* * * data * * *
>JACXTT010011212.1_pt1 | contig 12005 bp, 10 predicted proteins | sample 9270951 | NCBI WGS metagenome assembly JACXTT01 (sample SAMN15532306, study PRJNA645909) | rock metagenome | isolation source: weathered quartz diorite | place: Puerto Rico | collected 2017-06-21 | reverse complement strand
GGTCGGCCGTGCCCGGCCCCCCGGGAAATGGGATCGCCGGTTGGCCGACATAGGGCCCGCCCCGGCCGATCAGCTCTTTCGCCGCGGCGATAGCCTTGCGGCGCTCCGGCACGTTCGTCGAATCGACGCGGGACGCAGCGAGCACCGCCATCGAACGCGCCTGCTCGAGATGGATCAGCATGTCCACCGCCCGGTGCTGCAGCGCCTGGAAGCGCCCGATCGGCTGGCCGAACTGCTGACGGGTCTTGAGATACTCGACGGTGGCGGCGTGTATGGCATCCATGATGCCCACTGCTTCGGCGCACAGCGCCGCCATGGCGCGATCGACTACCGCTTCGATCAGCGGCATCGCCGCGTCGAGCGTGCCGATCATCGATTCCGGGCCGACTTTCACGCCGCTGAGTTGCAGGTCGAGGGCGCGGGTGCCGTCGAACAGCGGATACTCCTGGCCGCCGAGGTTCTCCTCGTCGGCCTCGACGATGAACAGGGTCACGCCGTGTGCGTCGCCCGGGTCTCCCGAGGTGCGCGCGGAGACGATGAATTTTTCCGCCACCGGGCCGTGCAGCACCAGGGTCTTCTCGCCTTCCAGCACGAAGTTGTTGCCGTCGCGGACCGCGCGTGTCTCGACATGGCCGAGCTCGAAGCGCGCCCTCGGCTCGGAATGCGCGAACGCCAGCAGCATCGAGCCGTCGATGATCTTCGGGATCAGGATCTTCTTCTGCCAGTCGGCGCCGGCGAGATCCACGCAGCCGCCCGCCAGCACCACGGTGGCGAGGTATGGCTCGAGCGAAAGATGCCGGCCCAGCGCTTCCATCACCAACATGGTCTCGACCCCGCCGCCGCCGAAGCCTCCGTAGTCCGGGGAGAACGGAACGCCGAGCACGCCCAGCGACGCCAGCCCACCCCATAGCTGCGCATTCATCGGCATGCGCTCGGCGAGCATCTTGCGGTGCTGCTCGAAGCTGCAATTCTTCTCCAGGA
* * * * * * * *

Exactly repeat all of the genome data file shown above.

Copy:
>JACXTT010011212.1_pt1 | contig 12005 bp, 10 predicted proteins | sample 9270951 | NCBI WGS metagenome assembly JACXTT01 (sample SAMN15532306, study PRJNA645909) | rock metagenome | isolation source: weathered quartz diorite | place: Puerto Rico | collected 2017-06-21 | reverse complement strand
GGTCGGCCGTGCCCGGCCCCCCGGGAAATGGGATCGCCGGTTGGCCGACATAGGGCCCGCCCCGGCCGATCAGCTCTTTCGCCGCGGCGATAGCCTTGCGGCGCTCCGGCACGTTCGTCGAATCGACGCGGGACGCAGCGAGCACCGCCATCGAACGCGCCTGCTCGAGATGGATCAGCATGTCCACCGCCCGGTGCTGCAGCGCCTGGAAGCGCCCGATCGGCTGGCCGAACTGCTGACGGGTCTTGAGATACTCGACGGTGGCGGCGTGTATGGCATCCATGATGCCCACTGCTTCGGCGCACAGCGCCGCCATGGCGCGATCGACTACCGCTTCGATCAGCGGCATCGCCGCGTCGAGCGTGCCGATCATCGATTCCGGGCCGACTTTCACGCCGCTGAGTTGCAGGTCGAGGGCGCGGGTGCCGTCGAACAGCGGATACTCCTGGCCGCCGAGGTTCTCCTCGTCGGCCTCGACGATGAACAGGGTCACGCCGTGTGCGTCGCCCGGGTCTCCCGAGGTGCGCGCGGAGACGATGAATTTTTCCGCCACCGGGCCGTGCAGCACCAGGGTCTTCTCGCCTTCCAGCACGAAGTTGTTGCCGTCGCGGACCGCGCGTGTCTCGACATGGCCGAGCTCGAAGCGCGCCCTCGGCTCGGAATGCGCGAACGCCAGCAGCATCGAGCCGTCGATGATCTTCGGGATCAGGATCTTCTTCTGCCAGTCGGCGCCGGCGAGATCCACGCAGCCGCCCGCCAGCACCACGGTGGCGAGGTATGGCTCGAGCGAAAGATGCCGGCCCAGCGCTTCCATCACCAACATGGTCTCGACCCCGCCGCCGCCGAAGCCTCCGTAGTCCGGGGAGAACGGAACGCCGAGCACGCCCAGCGACGCCAGCCCACCCCATAGCTGCGCATTCATCGGCATGCGCTCGGCGAGCATCTTGCGGTGCTGCTCGAAGCTGCAATTCTTCTCCAGGA